You wait a long time for a big wedding anniversary but once you’ve reached the magical silver 25, they feel just like buses following each other down the road and seemingly travelling very fast.
So as March 2019 approached - five years after the silver one - there we were incredulously approaching our 30th (pearl) anniversary. 30 years – surely only old people celebrate pearl wedding anniversaries– can’t possibly be that many for us already?!
Suppose we had better make an effort to do something special (we thought!) – not party people, tied to a weekend, weather forecast not good; what were we to do?
Well, as you will know if you follow our ramblings (thank you all -it’s so lovely when it’s not just your Mum reading them!) our favourite activities always involve our walking boots and the cameras, but where could we go which would be a little special?
Somewhere in the midst of our deliberations we cast our mind back over 30 years and reminisced (while we still can!) about our first short break together; travelling to London on the train in the midst of December and once again (nothing changes…) taking our cameras along and snapping happily in all the big tourist spots. Those were the days of rolls of film, press your button and hope for the best not knowing whether or not the photo would be good until the envelope of prints dropped through your door weeks later. No selfies – you waited for someone to offer to take your photo and just hoped they didn’t disappear with your camera! And less photos from an entire holiday then we probably take in an hour now. Digital cameras completely transformed the world of photography. No longer do you need to think carefully about your shot and hope no one spoils it – instead just take 10 of the same group of people or view you’re bound to get one that’s good!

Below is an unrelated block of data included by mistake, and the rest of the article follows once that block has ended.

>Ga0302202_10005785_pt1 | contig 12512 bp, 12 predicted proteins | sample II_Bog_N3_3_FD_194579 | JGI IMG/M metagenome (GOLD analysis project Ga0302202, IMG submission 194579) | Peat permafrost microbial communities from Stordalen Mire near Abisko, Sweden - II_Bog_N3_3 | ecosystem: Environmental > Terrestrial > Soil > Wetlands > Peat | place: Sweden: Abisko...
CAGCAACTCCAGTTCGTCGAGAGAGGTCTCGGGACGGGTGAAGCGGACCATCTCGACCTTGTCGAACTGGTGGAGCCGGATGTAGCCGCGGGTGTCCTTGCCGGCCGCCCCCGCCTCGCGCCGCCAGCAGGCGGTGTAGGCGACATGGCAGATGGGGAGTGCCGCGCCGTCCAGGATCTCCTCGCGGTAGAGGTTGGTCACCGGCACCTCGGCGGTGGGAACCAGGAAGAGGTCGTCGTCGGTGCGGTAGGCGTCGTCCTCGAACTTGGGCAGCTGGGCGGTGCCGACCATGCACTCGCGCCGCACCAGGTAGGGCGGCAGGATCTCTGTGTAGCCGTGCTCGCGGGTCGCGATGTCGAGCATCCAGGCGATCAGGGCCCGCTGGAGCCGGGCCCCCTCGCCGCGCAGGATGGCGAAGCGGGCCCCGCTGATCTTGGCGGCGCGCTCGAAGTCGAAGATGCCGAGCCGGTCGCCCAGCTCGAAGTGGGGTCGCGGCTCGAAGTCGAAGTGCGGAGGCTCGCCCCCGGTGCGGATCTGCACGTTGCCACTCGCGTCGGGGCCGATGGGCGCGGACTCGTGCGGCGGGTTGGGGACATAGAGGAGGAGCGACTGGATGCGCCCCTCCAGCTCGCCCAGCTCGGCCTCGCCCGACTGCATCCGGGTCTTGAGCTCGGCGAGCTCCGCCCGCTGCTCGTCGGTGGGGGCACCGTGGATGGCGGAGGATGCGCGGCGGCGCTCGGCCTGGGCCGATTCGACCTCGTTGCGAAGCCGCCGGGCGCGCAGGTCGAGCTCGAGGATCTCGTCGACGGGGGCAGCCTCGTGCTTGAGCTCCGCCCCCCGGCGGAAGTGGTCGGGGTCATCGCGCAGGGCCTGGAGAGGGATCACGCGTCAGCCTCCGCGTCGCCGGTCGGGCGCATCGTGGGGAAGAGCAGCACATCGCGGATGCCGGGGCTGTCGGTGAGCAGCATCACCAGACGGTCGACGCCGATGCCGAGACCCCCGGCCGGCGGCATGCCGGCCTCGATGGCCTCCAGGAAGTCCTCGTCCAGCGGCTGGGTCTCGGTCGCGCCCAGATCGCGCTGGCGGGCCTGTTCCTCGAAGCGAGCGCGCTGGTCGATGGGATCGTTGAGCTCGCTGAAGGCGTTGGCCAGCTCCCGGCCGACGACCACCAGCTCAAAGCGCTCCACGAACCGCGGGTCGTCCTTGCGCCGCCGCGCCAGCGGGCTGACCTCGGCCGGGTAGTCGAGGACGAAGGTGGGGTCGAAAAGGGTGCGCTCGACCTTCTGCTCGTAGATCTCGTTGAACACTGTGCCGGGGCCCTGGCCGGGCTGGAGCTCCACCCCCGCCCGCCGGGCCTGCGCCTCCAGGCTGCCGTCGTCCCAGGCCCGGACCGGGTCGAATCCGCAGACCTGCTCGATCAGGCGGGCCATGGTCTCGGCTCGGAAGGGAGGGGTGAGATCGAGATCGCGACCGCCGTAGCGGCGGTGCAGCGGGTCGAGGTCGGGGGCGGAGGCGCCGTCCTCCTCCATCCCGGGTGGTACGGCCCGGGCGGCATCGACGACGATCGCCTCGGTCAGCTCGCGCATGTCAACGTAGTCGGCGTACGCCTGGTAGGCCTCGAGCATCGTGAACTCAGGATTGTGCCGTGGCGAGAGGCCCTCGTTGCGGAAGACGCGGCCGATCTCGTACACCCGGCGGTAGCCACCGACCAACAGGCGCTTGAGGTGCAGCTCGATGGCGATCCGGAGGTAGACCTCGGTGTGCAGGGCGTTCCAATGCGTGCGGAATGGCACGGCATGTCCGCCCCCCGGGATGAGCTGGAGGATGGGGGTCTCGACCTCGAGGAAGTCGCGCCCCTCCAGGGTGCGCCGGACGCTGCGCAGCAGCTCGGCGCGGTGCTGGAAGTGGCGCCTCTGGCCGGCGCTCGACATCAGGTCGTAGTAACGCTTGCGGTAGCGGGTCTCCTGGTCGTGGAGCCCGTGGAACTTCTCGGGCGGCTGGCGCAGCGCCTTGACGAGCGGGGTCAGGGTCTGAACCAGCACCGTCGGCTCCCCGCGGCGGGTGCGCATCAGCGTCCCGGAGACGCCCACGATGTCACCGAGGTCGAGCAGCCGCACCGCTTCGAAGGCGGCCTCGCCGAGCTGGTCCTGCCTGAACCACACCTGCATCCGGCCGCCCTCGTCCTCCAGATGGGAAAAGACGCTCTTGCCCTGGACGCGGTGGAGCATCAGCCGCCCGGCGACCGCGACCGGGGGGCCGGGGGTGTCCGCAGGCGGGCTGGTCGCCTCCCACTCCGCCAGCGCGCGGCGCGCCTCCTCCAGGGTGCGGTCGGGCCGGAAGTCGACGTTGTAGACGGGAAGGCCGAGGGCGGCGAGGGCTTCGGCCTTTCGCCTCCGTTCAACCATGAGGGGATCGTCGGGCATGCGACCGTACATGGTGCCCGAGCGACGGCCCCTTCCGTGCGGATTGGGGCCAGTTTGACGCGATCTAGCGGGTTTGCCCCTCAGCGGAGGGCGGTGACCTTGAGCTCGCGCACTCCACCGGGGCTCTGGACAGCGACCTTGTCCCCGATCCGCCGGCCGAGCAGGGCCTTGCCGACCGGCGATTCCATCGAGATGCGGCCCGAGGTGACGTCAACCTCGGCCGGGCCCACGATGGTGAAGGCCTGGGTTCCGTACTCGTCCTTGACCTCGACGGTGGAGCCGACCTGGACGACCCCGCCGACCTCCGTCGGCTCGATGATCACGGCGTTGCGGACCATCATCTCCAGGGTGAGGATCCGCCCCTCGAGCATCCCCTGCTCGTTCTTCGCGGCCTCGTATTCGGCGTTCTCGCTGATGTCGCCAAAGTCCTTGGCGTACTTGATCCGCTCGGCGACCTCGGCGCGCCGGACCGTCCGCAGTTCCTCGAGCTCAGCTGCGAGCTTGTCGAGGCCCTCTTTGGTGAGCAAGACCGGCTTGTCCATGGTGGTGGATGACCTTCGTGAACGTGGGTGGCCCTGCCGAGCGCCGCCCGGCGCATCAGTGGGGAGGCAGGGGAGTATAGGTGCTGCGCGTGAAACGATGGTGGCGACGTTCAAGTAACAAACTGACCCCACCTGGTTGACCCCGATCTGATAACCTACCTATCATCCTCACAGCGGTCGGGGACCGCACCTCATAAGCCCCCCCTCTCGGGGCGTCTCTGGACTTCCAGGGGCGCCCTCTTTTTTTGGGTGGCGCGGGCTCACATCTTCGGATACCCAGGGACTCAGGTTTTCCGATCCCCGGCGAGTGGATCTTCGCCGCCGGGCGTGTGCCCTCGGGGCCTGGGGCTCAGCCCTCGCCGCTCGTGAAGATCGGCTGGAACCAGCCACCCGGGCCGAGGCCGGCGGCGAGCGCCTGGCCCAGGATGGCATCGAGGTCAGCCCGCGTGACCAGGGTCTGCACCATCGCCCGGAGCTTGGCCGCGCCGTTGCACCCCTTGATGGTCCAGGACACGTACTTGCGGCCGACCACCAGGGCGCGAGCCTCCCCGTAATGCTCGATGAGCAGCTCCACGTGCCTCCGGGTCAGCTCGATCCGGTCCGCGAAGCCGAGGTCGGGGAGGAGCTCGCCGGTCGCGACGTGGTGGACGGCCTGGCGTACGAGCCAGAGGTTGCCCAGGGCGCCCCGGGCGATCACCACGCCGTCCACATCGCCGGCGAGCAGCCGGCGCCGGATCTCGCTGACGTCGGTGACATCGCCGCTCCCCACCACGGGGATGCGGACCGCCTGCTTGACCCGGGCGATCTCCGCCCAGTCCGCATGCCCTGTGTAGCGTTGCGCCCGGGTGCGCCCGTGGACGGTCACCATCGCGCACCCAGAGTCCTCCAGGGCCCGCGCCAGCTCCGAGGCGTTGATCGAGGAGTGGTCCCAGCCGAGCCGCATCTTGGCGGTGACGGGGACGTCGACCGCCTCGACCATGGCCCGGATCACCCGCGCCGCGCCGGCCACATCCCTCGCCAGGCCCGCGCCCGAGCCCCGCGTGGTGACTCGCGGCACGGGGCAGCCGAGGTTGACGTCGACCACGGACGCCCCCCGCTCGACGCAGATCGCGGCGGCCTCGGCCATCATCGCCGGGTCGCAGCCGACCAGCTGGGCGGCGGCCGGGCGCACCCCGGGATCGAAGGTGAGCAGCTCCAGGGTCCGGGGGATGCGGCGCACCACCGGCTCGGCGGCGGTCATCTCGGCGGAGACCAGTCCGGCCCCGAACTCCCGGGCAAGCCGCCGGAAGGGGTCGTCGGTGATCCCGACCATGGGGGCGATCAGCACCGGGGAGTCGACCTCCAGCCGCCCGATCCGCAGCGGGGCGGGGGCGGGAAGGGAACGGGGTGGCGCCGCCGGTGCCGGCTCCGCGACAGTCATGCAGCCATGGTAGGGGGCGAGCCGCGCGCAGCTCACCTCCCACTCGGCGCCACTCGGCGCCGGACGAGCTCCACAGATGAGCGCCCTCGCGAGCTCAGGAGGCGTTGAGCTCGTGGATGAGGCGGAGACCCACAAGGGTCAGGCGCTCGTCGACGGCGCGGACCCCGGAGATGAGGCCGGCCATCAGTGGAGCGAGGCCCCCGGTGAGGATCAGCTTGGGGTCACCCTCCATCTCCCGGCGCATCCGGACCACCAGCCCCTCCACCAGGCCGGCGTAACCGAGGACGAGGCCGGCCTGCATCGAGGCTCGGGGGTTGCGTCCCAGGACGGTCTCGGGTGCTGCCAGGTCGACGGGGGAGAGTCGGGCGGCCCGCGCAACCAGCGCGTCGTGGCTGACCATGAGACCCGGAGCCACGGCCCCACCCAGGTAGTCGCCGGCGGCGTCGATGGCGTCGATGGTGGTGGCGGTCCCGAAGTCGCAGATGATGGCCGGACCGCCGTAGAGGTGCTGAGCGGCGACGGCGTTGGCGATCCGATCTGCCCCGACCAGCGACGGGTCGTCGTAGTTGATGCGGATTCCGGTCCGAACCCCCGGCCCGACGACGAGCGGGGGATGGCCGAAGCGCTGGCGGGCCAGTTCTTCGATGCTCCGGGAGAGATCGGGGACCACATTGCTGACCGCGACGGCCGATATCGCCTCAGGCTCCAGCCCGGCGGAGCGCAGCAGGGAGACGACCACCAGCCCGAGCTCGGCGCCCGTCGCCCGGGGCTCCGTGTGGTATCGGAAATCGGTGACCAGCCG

As we trawled though our envelope of photographs (another massive change when did you last fill a photo album? Or even print out a full set of your holiday prints?) it was hard not to feel a certain sadness at the speed of the years between. Two 21-year olds who blinked and woke up as two 52-year olds – happens to most of us. But then we thought why not return to London and recreate that first trip away together?
So, March 15th saw us catching a late train down to the big city, armed with a selection of our curling at the edges and definitely vintage looking photos, which we hoped to recreate!
Photo 1 took place on the train which was thankfully quiet! Of all the photos we chose these two were probably the worst for composition and quality. A heavily over exposed Chris looking like he wished he was anywhere else and me slumped on the chair (no wonder my back aches now!) with my 80’s perm in full ‘wildness’ (unfortunately I am blessed with out of control hair!) but we dutifully tried to recreate them and even managed, despite the dodgy Virgin WIFI, to post them to our social media. This was going to be easy!